“Was Marilyn Monroe Kazakh?”
Christopher Robbins, Apples are from Kazakhstan
This quote comes towards the beginning of the book, which I have been using to educate myself about the 9th biggest country in the world. I began looking for it over the summer and finding it out of print, finally ordered it from Amazon. I prefer bookstores and eventually, after I had waited weeks for Amazon, I stopped into a Half Price Book location and found their last, single copy. So now I will have two copies, which is wonderful, because it’s an absolutely fantastic travel read.
Last spring, strange doubts about my move had begun to creep in. I liked Dubai: the beautiful beaches, futuristic buildings, ease of communication and the ability to order anything and everything to my apartment door. I had friends and routines. At the same time, I wanted more adventure, more new experiences, more challenge.
I wanted to read unreadable signs and communicate with pointing. But a fear was there too and all summer I had conflicting feelings. I got Apples are from Kazakhstan just days before flying with my life packed up to this unknown place, where I didn’t know anything or anyone.
The book made me believe in my choice again. It made me excited for the journey, hopeful and energized. From the moment I opened it, Robbins pulled me in and made me want to go.
A couple years ago I read, The Botany of Desire, about apples, tulips, marijuana and potatoes. Plants humans have cultivated for sweetness, beauty, altered states of consciousness and control. That book fascinated me too, especially the bit about tulips. It changed forever how I looked at this cliché spring blooms. I’d thought them bland. Pedestrian pastel things. The book enlightened me to the history of tulipomani of the Dutch Golden Age, when tulips were exotic, highly desired, and ridiculously expensive.
The Botany of Desire begged the question: Do we cultivate the plants or do they cultivate us? Apples, it said, were bitter and tiny when they originated in Kazakhstan.
I had this idea of the wild, bitter apples and finding the first apple trees when I ordered Apples are from Kazakhstan. Robbins wants to find these origin trees too and many Kazakhs are skeptical. They wonder why he isn’t looking for tulips.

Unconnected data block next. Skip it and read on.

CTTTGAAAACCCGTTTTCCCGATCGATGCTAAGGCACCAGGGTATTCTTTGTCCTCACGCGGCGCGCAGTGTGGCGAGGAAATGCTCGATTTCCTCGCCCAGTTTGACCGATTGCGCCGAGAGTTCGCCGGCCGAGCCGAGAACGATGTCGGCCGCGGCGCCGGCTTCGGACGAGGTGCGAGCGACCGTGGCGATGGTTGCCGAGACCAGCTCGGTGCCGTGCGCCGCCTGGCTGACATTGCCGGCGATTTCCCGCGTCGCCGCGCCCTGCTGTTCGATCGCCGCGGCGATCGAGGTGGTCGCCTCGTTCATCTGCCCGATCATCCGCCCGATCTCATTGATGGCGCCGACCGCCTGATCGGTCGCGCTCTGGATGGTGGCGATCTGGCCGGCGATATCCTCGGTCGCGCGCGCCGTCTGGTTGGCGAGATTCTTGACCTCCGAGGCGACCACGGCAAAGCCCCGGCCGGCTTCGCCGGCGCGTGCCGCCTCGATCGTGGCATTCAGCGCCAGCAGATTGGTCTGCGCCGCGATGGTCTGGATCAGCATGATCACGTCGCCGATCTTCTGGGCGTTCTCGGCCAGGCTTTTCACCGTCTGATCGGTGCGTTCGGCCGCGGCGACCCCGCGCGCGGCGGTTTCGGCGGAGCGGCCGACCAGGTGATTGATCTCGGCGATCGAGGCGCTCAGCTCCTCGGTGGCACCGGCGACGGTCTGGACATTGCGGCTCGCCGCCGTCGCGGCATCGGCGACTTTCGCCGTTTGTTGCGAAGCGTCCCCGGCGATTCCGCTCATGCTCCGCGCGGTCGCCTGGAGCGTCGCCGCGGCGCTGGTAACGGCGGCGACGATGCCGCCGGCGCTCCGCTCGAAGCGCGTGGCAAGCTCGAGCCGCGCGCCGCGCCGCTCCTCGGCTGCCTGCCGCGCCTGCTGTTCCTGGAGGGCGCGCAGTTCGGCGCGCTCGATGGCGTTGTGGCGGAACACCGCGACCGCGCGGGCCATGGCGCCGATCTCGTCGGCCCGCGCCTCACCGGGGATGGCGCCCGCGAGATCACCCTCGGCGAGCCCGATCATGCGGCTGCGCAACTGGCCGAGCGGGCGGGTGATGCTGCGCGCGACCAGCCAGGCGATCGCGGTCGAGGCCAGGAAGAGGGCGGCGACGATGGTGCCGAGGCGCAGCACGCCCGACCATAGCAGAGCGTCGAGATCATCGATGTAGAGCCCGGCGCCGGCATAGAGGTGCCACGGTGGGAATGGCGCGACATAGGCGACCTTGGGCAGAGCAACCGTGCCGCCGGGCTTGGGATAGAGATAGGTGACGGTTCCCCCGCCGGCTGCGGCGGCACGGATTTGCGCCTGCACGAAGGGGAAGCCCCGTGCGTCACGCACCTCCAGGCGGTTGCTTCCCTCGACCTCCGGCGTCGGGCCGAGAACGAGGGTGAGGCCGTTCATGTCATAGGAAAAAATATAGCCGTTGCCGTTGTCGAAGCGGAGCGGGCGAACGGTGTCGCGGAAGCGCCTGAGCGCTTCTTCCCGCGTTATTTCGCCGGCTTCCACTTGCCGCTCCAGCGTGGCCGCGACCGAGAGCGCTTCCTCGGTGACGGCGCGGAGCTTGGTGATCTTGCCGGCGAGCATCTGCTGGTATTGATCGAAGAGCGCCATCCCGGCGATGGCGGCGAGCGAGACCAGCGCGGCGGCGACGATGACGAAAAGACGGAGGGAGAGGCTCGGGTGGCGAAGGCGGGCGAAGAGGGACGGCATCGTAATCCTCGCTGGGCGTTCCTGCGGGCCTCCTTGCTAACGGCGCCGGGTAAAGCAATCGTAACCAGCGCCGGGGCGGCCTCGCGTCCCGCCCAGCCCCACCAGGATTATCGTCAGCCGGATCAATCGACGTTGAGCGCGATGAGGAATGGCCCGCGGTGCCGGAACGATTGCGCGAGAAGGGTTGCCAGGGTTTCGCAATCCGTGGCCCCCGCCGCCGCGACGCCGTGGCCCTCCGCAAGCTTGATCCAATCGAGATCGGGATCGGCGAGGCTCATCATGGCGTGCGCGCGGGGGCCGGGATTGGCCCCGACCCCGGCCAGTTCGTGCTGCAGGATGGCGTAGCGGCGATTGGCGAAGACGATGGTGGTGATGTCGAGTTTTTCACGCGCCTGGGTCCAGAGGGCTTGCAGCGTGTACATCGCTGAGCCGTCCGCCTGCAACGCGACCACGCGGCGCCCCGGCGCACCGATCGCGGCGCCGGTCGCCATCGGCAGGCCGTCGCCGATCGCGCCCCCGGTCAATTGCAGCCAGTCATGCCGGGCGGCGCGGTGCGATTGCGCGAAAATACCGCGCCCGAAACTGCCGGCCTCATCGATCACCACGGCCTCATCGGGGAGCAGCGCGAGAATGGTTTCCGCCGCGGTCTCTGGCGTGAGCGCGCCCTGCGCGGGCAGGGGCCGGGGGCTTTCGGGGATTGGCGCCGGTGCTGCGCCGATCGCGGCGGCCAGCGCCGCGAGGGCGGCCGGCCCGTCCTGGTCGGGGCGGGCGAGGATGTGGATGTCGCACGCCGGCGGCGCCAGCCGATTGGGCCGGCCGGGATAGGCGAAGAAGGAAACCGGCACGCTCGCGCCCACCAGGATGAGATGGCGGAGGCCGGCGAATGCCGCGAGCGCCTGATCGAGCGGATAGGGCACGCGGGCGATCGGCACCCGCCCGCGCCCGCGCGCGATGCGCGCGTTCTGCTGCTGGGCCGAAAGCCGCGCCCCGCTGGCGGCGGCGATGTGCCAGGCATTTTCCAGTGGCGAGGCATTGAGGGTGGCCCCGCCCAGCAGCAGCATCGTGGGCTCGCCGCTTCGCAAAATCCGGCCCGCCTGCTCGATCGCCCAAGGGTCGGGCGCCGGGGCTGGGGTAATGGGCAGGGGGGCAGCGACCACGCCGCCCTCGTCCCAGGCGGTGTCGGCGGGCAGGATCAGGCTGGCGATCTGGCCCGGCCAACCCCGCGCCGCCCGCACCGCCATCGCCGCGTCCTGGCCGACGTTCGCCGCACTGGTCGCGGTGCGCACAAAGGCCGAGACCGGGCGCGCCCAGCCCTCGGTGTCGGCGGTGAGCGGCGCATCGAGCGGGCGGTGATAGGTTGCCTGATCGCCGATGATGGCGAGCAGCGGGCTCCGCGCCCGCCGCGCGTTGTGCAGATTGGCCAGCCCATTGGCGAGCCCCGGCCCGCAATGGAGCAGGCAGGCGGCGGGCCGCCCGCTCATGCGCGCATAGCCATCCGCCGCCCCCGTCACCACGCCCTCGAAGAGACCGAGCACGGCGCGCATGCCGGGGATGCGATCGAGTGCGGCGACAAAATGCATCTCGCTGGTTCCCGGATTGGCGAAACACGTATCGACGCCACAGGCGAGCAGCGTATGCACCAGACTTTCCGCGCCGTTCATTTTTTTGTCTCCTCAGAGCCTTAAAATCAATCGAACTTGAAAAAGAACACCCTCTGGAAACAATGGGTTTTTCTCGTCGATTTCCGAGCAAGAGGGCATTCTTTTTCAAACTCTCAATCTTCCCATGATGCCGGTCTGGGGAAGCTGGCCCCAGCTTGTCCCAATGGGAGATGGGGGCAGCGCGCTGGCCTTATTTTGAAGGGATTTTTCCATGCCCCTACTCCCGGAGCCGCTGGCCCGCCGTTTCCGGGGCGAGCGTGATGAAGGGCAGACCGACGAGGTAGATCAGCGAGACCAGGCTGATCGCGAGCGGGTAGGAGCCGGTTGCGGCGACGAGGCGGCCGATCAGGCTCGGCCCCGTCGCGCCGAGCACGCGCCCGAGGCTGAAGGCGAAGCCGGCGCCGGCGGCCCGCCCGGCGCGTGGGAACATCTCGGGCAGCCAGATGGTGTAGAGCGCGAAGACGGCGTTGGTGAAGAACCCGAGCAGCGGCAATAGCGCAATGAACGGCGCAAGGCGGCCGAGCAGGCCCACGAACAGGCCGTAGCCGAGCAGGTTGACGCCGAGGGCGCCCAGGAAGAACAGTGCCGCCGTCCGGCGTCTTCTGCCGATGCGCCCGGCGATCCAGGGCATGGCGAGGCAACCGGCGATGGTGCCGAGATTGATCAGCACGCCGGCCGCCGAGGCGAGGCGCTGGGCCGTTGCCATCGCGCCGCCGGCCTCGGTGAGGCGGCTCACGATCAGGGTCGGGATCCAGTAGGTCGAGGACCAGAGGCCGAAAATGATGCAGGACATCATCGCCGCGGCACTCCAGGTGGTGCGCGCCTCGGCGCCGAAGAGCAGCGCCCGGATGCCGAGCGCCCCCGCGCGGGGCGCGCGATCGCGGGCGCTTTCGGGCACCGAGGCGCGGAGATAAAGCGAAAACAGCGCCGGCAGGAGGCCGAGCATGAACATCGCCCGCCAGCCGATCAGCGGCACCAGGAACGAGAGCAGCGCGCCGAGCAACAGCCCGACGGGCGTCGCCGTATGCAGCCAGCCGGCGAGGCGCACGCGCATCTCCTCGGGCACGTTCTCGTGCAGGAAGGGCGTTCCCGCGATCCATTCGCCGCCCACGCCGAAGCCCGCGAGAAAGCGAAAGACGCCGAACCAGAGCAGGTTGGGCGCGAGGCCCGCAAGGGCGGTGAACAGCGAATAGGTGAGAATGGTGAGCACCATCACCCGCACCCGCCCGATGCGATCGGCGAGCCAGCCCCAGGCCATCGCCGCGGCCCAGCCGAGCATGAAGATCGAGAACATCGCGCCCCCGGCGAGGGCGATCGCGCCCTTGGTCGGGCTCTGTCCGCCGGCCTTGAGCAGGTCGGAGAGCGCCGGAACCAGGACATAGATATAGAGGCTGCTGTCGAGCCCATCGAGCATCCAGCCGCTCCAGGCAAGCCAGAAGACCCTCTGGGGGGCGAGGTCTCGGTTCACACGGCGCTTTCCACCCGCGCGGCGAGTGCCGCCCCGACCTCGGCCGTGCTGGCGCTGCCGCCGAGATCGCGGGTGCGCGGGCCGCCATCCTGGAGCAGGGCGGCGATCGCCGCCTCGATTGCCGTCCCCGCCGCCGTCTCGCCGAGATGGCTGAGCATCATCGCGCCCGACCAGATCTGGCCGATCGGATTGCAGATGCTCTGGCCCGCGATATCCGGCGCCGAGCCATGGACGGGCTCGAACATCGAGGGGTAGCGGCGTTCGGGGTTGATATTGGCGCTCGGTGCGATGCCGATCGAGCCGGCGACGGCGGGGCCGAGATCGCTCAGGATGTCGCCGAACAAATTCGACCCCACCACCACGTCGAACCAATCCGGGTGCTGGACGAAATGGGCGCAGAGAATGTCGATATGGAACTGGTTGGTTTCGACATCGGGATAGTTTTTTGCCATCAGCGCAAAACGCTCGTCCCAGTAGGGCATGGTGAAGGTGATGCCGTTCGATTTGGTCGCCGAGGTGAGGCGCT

It turns out tulips are from Kazakhstan too.
When the guide brings him to Shymkent National Park to look for apples, she talks about bringing people from around the world to these fields of wild, blooming tulips, poppies and other wildflowers.
I was moving to Shymkent! This seemed like a fortuitous sign.
As Robbins meets Kazakhs historians, guides and intellectuals they share more of the fabulous history of this mysterious place.
Even before the Iron Curtain of the U.S.S.R., the Czars closed Kazakhstan to outsiders. The subtitle to Apples are Kazakhstan, is The Land that Disappeared. Robbins discusses the world amnesia towards this place. It is a collective, massive blank spot.
King Arthur may have been a Kazakh. This is the premise of the quote about Marilyn Monroe, where after Robbins learns of all these marvelous things born from the Asian Steppes, he jokes about the blond icons birth place.
I have taught Middle School Social Studies, which includes history of the Greeks, Romans and Egypt. Textbooks and courses have added the Kingdoms of Ghana, China, Japan and India into the mix, but I had never heard of the Golden Man. The Golden treasures of Issyk Kurgan. Intricately carved relics, with complex designs and incredible craftsmanship, sharply contradict the concept of unsophisticated nomads. I want to see these treasures.
The more recent history caught my imagination too. Here in Kazakhstan I’m in the land of the exiled. Leon Trotsky, Revolution outcast, had a pleasant exile, while authors Fyodor Dostoyevsky and Alexander Solzhenitsyn suffered in forced labor camps.
This is a huge country, with a long and rich history, unique traditions, and beautiful landscapes.
I’ve been here almost a month, learned a lot from Apples are from Kazakhstan and I still have a couple chapters to go. So far, Shymkent is a charming city, not too small, not too big; bursting with parks and tree lined boulevards full of cafes. Random, roadside roses.